I grew up in very rural Ireland. The Internet was a connection to the greater world. It was very clear just how potent a force the Internet was and could be. While my brother John and I were tinkering with some new apps in Ireland and then in Boston and Silicon Valley, we experienced firsthand the difficulty of accepting online payments. We were just baffled at how convoluted and awkward the process appeared to be. The ecosystem seemed designed to reduce the number of Internet businesses.
“The same way Google exists as a foundational component of the Internet around information retrieval, it felt like there should be a developer-focused, instant-setup payment platform. Many people in financial services told us it couldn’t work.
“Stripe now processes billions of dollars a year for thousands of businesses, from startups to publicly traded companies. There’s a ton of database and distributed-system work that has to be done to make that experience possible. We have a 10-person machine-learning team that works on compliance, risk, fraud, identity verification, all of those things behind the scenes.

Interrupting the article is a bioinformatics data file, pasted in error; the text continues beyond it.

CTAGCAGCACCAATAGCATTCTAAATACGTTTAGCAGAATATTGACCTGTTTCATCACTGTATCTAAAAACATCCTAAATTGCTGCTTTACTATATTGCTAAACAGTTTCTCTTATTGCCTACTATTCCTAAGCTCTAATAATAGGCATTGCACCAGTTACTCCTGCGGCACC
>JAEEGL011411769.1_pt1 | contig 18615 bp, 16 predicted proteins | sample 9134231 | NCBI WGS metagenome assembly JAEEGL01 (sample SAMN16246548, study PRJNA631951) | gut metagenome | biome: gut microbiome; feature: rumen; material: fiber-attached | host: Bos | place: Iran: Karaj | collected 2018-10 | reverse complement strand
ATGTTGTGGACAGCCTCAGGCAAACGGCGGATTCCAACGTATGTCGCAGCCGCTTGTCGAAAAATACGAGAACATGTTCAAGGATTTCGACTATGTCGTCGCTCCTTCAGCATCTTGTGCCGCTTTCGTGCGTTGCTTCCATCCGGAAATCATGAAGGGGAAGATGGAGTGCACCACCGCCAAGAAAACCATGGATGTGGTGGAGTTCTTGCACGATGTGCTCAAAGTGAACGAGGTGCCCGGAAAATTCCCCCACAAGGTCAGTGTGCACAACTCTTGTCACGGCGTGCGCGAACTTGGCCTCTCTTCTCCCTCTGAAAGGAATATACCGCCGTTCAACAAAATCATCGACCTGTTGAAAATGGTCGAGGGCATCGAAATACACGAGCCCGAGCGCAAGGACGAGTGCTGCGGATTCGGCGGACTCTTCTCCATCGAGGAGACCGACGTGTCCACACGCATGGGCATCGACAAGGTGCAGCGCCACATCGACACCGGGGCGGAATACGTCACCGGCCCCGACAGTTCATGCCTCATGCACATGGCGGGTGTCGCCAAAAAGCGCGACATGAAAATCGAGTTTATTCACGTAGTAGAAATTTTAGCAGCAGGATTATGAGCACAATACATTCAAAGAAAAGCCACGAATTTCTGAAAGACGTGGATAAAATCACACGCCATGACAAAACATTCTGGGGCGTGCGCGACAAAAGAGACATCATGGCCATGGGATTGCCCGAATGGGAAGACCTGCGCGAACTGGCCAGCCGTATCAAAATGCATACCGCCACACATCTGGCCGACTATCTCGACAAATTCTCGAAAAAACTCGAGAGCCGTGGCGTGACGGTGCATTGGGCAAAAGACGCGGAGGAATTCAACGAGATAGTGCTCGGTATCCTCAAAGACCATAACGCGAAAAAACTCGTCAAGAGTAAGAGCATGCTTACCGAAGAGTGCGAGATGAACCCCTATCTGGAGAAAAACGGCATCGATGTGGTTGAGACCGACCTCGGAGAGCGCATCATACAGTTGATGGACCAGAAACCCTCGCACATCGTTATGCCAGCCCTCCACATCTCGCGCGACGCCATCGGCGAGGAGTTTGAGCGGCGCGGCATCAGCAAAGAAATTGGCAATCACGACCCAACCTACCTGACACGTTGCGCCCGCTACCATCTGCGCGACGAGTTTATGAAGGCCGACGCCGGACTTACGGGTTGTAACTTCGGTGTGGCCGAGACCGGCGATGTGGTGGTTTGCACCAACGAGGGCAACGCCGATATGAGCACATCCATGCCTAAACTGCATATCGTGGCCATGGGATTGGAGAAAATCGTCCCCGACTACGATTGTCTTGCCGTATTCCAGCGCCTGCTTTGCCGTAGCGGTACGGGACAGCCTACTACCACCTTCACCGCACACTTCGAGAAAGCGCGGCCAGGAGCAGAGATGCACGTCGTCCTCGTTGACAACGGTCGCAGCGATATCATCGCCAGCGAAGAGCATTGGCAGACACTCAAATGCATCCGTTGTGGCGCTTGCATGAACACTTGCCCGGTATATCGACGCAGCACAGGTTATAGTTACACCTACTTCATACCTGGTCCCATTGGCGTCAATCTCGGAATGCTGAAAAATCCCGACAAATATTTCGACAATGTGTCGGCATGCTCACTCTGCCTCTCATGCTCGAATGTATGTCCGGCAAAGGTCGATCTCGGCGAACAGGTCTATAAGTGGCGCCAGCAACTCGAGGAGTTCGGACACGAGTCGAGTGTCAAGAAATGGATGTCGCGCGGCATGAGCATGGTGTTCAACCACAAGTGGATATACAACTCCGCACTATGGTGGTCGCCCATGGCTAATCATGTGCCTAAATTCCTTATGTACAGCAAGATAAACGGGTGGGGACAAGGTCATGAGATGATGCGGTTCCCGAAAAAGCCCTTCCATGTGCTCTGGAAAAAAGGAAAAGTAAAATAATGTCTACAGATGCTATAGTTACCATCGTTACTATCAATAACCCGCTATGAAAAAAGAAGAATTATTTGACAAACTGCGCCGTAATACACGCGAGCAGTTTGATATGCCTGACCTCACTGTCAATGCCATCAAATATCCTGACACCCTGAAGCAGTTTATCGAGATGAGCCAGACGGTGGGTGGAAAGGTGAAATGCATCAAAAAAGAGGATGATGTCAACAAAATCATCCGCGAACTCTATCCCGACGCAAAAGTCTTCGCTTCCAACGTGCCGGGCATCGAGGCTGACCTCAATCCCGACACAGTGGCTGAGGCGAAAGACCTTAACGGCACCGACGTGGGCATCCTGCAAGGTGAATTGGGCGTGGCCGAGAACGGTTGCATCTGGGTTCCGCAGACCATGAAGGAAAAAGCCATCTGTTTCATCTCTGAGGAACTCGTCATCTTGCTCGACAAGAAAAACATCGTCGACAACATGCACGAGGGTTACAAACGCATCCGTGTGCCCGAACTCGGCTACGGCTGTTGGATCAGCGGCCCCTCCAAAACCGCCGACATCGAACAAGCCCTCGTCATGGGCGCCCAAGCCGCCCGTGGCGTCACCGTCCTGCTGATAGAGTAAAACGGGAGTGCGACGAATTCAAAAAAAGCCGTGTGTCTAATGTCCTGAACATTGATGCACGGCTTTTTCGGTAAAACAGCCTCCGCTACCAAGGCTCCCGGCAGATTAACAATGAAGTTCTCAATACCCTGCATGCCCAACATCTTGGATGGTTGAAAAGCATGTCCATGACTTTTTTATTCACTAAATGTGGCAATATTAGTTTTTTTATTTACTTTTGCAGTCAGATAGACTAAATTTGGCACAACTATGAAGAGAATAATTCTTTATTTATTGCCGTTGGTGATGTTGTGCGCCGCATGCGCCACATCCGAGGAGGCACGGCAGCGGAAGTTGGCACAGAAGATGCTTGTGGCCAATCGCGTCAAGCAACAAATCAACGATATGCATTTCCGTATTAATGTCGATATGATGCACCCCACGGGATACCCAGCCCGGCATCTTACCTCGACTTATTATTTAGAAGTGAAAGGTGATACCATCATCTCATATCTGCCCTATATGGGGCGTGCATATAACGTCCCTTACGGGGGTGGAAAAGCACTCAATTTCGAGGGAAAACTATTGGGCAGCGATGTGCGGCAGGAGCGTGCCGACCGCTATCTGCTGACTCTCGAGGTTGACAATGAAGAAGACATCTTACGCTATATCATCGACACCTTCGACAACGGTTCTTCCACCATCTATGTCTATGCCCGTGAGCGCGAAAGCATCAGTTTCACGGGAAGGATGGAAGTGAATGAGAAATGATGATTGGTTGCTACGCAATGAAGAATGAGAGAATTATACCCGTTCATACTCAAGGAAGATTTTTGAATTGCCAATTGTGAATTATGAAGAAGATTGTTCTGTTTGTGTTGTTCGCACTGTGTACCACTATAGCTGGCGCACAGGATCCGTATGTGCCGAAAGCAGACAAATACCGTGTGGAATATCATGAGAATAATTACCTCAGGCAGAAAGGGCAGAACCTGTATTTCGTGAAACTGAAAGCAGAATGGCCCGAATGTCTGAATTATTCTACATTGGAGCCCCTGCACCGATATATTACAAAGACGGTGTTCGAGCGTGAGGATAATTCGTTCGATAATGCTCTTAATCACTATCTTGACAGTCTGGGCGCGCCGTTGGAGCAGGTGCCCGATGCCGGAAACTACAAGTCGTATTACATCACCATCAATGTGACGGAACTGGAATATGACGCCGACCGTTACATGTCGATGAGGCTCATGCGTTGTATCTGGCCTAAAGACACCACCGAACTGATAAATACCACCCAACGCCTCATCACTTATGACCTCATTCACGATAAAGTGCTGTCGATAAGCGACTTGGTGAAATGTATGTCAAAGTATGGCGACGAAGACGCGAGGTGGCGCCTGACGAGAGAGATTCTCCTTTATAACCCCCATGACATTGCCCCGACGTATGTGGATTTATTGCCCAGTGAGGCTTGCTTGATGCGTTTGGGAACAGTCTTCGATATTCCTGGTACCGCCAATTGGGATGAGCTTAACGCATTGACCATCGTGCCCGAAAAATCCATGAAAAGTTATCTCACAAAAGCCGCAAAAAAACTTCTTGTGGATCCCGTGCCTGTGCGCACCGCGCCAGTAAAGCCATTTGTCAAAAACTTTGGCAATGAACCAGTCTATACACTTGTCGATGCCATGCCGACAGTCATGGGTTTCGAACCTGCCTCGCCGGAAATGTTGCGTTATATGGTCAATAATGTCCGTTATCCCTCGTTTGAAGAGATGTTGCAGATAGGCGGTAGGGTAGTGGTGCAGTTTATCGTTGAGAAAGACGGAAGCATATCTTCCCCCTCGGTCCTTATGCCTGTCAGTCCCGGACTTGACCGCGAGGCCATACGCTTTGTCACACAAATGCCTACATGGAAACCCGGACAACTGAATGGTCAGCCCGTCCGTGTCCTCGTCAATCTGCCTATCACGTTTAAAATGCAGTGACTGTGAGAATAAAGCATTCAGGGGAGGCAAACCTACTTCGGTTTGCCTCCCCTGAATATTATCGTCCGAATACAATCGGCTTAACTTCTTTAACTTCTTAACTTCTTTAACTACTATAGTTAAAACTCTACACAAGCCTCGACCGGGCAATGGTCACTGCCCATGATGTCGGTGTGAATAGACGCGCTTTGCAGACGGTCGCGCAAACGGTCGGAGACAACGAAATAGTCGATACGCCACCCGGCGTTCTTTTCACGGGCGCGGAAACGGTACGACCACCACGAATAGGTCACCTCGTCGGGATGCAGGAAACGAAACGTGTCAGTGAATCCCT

“Making it so easy to participate in the online economy has a far larger effect than one might imagine. We’re enabling new business models, like crowdfunding. And mobile marketplaces, like Lyft, Postmates, and Instacart. That enables more people in society to take advantage of these services. My youngest brother is disabled, and for him it’s not just a convenience. He can now do grocery shopping in a way that he could not before.”
—as told to Robert D. Hof